Date of Award:
Master of Science (MS)
Civil and Environmental Engineering
John D. Rice
John D. Rice
James A. Bay
Gilberto E. Urroz
Earthen dams and levees create high gradients and increased hydraulic pressures in the underlying soil, which can lead to erosion and other challenges. Karst formations and other defects such as cracks in the foundation and/or abutments can lead to failure mechanisms such as internal erosion. Generally these voids or cracks are filled with soil, but due to the increased pressures and gradients that dams and levees create, the original soil is pushed out, thus creating a void that acts as a conduit for more soil to follow. Different soils will erode at different rates and some even create a natural filter, preventing further erosion from occurring, but due to these increased gradients and the cyclic changes that can occur throughout the seasons these filters can be broken down, allowing for erosion to continue and potentially lead to complete failure of the structure unless certain reparatory measures are taken. In the lab we have simulated different conditions that exist in the field and the results of testing a variety of soils can be found in this paper.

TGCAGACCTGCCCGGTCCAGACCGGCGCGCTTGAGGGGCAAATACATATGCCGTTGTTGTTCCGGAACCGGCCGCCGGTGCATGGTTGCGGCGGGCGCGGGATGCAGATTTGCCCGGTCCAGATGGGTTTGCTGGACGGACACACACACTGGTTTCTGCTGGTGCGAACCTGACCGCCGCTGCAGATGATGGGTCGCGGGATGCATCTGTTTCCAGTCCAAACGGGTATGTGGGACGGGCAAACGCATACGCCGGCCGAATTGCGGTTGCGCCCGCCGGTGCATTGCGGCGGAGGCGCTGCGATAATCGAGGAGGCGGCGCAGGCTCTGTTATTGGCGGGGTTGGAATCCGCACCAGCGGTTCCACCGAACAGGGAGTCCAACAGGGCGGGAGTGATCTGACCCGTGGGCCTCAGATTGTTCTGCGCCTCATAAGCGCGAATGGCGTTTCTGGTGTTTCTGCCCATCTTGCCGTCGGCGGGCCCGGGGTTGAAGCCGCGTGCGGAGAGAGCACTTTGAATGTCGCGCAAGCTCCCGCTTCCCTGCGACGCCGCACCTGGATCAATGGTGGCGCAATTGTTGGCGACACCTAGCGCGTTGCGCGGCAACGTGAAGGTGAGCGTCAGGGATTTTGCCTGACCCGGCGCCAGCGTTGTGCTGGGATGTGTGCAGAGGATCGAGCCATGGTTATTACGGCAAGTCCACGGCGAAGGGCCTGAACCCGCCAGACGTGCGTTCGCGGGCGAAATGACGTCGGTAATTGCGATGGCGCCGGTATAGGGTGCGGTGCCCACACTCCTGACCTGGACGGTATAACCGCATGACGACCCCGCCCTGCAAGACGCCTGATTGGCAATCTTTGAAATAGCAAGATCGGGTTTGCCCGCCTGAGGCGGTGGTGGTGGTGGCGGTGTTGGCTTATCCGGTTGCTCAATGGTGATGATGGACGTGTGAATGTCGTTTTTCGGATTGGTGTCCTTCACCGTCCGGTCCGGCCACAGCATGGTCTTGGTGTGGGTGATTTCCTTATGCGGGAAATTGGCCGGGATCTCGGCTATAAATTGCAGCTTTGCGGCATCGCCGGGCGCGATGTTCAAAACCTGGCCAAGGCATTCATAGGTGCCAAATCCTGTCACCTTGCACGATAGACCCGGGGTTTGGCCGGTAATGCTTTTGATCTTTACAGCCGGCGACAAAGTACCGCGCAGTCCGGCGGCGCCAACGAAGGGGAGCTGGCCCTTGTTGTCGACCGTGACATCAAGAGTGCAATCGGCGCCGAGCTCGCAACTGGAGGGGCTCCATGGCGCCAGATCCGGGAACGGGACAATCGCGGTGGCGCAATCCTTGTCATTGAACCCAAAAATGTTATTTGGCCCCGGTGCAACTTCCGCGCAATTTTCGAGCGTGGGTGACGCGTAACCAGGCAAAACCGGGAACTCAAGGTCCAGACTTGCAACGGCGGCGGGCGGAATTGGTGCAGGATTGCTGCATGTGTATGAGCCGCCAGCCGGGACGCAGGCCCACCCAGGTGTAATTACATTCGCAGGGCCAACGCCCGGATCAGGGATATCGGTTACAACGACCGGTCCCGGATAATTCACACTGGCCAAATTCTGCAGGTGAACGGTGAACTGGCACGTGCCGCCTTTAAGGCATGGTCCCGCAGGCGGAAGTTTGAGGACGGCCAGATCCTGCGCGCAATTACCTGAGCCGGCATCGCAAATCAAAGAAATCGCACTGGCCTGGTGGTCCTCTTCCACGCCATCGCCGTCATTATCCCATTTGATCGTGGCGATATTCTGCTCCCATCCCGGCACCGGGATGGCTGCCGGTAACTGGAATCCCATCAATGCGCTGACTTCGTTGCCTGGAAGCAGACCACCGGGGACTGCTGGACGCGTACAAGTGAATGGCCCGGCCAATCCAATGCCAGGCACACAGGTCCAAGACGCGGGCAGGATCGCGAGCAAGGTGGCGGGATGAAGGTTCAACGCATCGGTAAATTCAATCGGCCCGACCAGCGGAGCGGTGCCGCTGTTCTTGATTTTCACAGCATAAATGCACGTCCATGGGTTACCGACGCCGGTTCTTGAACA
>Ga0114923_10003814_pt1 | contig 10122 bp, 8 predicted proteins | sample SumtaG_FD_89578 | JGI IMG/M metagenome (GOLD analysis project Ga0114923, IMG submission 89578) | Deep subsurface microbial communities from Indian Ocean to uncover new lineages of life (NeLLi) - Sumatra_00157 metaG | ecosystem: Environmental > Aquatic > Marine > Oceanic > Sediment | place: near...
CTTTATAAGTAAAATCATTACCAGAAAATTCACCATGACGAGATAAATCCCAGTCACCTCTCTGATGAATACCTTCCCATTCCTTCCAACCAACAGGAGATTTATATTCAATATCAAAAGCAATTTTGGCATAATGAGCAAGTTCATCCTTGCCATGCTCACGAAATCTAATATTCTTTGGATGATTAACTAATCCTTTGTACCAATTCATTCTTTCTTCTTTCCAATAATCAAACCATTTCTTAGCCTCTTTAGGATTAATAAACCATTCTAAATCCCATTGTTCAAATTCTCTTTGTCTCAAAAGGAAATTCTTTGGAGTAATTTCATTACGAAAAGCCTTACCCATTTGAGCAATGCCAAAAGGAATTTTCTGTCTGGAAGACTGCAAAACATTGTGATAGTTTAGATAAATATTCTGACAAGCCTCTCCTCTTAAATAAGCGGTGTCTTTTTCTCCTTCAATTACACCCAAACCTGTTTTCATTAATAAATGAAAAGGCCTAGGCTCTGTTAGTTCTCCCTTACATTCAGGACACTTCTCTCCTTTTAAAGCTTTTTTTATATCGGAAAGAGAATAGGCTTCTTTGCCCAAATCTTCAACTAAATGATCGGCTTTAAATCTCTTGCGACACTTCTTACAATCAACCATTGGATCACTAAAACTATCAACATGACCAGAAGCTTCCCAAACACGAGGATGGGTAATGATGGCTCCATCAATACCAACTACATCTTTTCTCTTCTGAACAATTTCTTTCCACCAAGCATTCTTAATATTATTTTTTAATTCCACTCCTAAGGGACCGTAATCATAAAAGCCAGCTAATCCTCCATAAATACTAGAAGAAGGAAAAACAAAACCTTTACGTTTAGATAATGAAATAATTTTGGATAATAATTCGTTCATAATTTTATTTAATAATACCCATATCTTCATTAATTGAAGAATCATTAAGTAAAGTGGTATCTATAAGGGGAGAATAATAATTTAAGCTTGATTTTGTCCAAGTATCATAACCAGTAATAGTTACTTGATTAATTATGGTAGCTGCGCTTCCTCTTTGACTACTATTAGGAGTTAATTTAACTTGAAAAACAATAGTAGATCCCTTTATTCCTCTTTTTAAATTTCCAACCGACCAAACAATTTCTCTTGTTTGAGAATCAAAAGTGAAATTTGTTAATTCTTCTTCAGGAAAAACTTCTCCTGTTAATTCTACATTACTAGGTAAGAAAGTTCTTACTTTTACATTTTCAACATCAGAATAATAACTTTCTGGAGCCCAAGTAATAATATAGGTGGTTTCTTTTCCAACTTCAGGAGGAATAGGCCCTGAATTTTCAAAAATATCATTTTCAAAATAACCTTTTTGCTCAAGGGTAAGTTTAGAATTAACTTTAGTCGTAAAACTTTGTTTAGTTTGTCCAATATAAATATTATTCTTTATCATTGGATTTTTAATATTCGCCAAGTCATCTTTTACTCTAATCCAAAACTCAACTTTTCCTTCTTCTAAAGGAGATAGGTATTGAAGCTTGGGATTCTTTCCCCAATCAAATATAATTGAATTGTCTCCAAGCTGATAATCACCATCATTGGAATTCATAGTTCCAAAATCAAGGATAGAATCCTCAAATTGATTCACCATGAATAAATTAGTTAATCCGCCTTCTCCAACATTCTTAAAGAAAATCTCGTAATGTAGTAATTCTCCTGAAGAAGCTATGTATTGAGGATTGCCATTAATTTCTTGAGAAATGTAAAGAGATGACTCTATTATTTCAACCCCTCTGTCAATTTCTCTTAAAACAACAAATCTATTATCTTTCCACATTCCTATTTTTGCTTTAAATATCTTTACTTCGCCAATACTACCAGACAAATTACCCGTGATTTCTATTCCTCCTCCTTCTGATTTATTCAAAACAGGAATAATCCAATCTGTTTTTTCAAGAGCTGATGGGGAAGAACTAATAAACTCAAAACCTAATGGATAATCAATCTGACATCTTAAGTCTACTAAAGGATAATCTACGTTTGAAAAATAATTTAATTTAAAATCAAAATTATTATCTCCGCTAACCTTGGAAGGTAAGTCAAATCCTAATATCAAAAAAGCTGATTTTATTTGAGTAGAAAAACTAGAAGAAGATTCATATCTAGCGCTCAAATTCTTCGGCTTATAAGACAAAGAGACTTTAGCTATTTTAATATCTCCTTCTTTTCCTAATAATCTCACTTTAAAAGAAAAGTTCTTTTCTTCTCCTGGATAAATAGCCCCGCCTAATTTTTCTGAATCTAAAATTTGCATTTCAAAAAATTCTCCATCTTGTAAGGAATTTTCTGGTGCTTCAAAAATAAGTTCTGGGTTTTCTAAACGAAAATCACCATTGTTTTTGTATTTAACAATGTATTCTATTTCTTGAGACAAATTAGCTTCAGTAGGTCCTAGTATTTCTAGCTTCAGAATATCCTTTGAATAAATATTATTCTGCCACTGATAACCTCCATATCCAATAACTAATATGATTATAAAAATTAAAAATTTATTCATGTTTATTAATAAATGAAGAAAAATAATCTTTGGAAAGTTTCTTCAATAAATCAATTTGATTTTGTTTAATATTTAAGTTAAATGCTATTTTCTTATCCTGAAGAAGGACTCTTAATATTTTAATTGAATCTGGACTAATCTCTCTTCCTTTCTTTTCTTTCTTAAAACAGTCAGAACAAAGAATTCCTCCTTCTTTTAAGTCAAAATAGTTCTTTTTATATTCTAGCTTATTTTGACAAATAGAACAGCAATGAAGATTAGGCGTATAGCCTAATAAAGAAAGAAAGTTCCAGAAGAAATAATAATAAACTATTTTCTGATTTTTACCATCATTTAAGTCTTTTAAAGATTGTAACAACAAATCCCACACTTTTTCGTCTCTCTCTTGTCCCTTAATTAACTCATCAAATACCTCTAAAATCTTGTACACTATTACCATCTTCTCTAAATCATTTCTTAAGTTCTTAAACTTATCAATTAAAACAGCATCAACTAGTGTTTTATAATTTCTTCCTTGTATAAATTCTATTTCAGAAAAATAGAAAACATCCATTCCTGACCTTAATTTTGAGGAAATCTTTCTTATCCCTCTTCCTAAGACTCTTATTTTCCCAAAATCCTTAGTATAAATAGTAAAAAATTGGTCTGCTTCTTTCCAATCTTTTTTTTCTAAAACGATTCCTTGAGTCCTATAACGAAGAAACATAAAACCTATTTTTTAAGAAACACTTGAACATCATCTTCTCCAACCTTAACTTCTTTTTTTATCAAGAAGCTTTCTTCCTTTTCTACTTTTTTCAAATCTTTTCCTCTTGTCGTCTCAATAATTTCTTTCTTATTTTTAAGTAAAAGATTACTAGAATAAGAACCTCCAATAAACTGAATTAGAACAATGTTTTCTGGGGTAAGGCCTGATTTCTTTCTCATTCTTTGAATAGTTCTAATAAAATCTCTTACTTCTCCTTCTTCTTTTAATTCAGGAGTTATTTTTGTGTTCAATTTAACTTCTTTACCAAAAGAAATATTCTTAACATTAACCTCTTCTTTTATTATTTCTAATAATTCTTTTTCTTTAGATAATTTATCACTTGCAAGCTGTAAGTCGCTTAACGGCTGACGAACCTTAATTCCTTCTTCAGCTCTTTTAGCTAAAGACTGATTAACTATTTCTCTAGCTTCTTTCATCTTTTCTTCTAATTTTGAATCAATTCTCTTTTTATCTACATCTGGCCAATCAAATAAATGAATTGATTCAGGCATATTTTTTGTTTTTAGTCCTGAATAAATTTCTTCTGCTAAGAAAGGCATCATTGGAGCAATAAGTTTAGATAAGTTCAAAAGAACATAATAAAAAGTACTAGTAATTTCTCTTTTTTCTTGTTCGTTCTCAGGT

Coy, Tyler K., "Laboratory Modeling of Erosion Potential in Dam Foundations Due to Foundation Voids" (2014). All Graduate Theses and Dissertations. 3899.
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